New Technologies

One area that goes into greater details than others is a focus on what “game-changing” technologies being developed now could be relevant for the future of the service.

The five areas highlighted are hypersonic weapons, nanotechnology, directed energy, unmanned systems and autonomous systems.

Those are all areas in development, and the report notes this is not an exhaustive list. However, the emphasis on these technologies provides a roadmap not just for Air Force researchers, but for industry leaders who want to get a jump on new investments.

Speaking on Tuesday, Gen. Mike Hostage, head of Air Force Air Combat Command, made it clear directed energy was one technology he would like to see focused on, particularly given magazine size challenges on newer jets such as the F-22 and F-35.

“I spent a lot of time over the past couple of weeks talking to the different labs that are working on directed energy,” Hostage said. “There are some amazing developments in that arena.”

Hostage also expanded on how he would like to see industry and the Air Force work more closely together to develop new technologies, noting that Air Combat Command hosts “innovation conferences” to bring research labs, operators and industry together.

“The idea is to spark interest on the part of our industry partners to grab a lab and say ‘hey, we would like to partner with you on that technology,’ ” Hostage said.

“Our industry partners have IRAD money that is their lifeblood,” Hostage continued, referring to internal research and development. “That’s how they produce things that will eventually produce profit. It’s IRAD that produces the stuff I actually need to go to war. So it’s really important to me that we spend the S&T to keep the labs producing technology, but also that industry takes that technology and produces real things with it.”


Modern Deterrence

The report also lays out the need for a modern deterrence strategy.

“In the 21st century, a credible nuclear deterrent is still absolutely necessary, but not always sufficient,” the report reads. “The future deterrence landscape is exceedingly more difficult.”

A dispersed threat, such as a terrorist group like al-Qaida, is not deterred by the threat of a nuclear strike — and realistically, nations such as Iran that would act against the United States would do so with a cyber attack, not a military intervention that could open the possibility of a nuclear response.

Instead, new deterrent methods are needed, ones that are based on technologies that are cheaper and more responsive. Cyber will play a role here, as will having highly capable ISR platforms.

“Instead of committing vast amounts of national treasure to overwhelm any and all potential adversaries, we will develop innovative, lower-cost options that demand high-cost responses,” the report concludes. “If it costs markedly less for us to defeat a missile than it does for the adversary to build and launch it, the strategic calculus changes significantly.” ■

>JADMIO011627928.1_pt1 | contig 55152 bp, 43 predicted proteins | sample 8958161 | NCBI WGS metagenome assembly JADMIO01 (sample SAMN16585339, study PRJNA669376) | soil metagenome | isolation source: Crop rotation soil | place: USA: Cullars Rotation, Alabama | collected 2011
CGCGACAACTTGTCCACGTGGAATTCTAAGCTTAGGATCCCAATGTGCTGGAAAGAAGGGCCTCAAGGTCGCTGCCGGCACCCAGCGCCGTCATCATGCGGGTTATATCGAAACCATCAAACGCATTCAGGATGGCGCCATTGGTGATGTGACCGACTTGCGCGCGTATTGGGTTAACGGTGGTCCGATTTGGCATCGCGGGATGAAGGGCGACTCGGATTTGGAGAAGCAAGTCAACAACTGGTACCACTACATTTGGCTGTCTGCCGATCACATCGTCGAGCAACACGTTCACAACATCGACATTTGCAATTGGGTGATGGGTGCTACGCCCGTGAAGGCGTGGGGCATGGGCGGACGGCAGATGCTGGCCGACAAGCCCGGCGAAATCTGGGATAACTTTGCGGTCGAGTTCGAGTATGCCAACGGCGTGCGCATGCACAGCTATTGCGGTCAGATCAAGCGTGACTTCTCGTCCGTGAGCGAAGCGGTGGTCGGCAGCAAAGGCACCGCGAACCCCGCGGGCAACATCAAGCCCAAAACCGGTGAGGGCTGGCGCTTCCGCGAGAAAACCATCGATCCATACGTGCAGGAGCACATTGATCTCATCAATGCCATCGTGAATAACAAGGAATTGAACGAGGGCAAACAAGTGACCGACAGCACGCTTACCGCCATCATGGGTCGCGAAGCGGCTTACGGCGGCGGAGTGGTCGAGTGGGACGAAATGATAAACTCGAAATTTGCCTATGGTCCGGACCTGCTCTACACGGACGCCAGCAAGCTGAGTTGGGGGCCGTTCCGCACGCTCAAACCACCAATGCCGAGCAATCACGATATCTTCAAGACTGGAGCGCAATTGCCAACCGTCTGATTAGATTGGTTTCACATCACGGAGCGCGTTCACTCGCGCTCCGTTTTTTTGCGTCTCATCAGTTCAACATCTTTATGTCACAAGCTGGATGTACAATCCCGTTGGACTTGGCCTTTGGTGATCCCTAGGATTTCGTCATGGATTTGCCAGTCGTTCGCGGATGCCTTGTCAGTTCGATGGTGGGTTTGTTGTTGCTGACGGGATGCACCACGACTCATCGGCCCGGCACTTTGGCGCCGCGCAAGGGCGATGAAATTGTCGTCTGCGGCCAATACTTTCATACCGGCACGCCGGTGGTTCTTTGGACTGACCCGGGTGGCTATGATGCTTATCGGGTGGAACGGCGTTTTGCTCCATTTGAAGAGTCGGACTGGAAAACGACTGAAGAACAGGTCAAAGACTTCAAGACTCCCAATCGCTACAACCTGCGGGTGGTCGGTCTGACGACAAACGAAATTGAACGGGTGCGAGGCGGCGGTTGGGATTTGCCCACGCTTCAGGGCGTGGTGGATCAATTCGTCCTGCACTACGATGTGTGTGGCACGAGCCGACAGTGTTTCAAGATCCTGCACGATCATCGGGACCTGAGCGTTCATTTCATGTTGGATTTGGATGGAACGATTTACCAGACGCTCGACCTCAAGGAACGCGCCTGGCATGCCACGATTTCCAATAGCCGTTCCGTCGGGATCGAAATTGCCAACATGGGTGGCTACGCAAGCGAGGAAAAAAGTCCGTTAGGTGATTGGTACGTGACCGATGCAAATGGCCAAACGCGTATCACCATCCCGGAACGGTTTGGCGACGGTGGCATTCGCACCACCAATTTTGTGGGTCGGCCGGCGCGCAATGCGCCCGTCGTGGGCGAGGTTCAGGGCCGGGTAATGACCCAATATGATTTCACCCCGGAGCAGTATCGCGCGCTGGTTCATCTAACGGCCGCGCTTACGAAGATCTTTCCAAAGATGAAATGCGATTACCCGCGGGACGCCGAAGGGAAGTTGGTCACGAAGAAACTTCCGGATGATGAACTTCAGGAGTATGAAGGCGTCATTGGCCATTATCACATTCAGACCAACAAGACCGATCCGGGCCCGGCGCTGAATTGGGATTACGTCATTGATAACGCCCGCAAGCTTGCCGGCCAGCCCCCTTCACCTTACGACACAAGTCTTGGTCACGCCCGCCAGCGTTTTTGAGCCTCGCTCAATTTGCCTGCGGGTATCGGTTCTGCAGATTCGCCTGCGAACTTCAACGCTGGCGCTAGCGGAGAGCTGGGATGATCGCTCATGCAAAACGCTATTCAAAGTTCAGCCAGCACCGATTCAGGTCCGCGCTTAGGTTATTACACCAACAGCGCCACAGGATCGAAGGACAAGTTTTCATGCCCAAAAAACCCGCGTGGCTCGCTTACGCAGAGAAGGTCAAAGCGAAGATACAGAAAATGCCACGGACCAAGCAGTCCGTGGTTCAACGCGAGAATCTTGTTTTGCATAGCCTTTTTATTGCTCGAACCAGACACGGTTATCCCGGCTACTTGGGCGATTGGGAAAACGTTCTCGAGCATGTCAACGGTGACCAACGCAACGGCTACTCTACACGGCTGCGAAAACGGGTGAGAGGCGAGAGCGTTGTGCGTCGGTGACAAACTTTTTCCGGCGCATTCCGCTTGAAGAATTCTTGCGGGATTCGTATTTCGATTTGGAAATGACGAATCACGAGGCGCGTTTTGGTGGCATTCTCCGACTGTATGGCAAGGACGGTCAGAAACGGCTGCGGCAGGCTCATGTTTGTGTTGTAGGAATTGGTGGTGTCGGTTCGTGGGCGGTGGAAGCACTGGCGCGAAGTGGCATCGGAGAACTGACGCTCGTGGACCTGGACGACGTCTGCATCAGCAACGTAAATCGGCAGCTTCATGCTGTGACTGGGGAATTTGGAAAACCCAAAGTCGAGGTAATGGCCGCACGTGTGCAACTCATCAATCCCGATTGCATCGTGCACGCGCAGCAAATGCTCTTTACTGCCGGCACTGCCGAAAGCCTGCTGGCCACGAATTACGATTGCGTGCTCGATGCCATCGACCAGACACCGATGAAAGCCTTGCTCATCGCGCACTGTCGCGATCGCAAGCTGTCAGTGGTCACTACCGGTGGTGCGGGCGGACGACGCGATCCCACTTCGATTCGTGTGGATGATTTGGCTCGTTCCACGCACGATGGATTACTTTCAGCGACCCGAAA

Like Amazon, other firms want permission to fly drones

by Press • 31 July 2014


Martyn Williams

Amazon made headlines this month when it sought permission from the U.S. governmentto test its drone-based delivery service, but it’s far from the only company that’s applied for such approval.

In the past two months alone, at least 14 other companies have sought permission to fly drones for commercial purposes as diverse as shooting movies and inspecting oil rigs at sea, according to applications to the U.S. Federal Aviation Administration reviewed by IDG News Service.

The FAA allows drones to be flown under the existing model aircraft regulations, but only for “recreational or hobby purposes, and within the visual line of sight of the operator.” Commercial flight is specifically prohibited, and companies wanting to test drones for commercial use must obtain an exemption from the FAA.

Trimble Navigation is one such applicant. It’s best known for GPS navigation systems but also makes products for surveying land, such as construction sites. It wants permission to fly its UX5 drone, which takes high-quality images used to build contour maps of the area, among other things.

Yamaha Motor, best known for motorcycles and keyboards, wants permission to use itsRMAX remote-controlled helicopter for agricultural services, which include things like “precision crop-spraying.” The company says the RMAX is already in use in Japan, Australia and other countries.

“Yamaha seeks the exemptions to bring the commercial benefits of the RMAX to the United States,” it says.

VDOS Global, a company that deploys drones to collect sensor data in “hostile environments,” wants permission to use an Aeryon SkyRanger drone to inspect gas flares on Shell oil rigs in the Gulf of Mexico. In its application to the FAA, it said using a drone would be much safer than sending a worker for the inspections.

Making movies

Several other companies want permission to fly drones for TV or movie camera work, while still others didn’t specify the reason.

In its own application, Amazon said it had built a ninth-generation drone capable of flying at 50 miles per hour, but that it was limited to testing “indoors or in other countries” because of the FAA rules.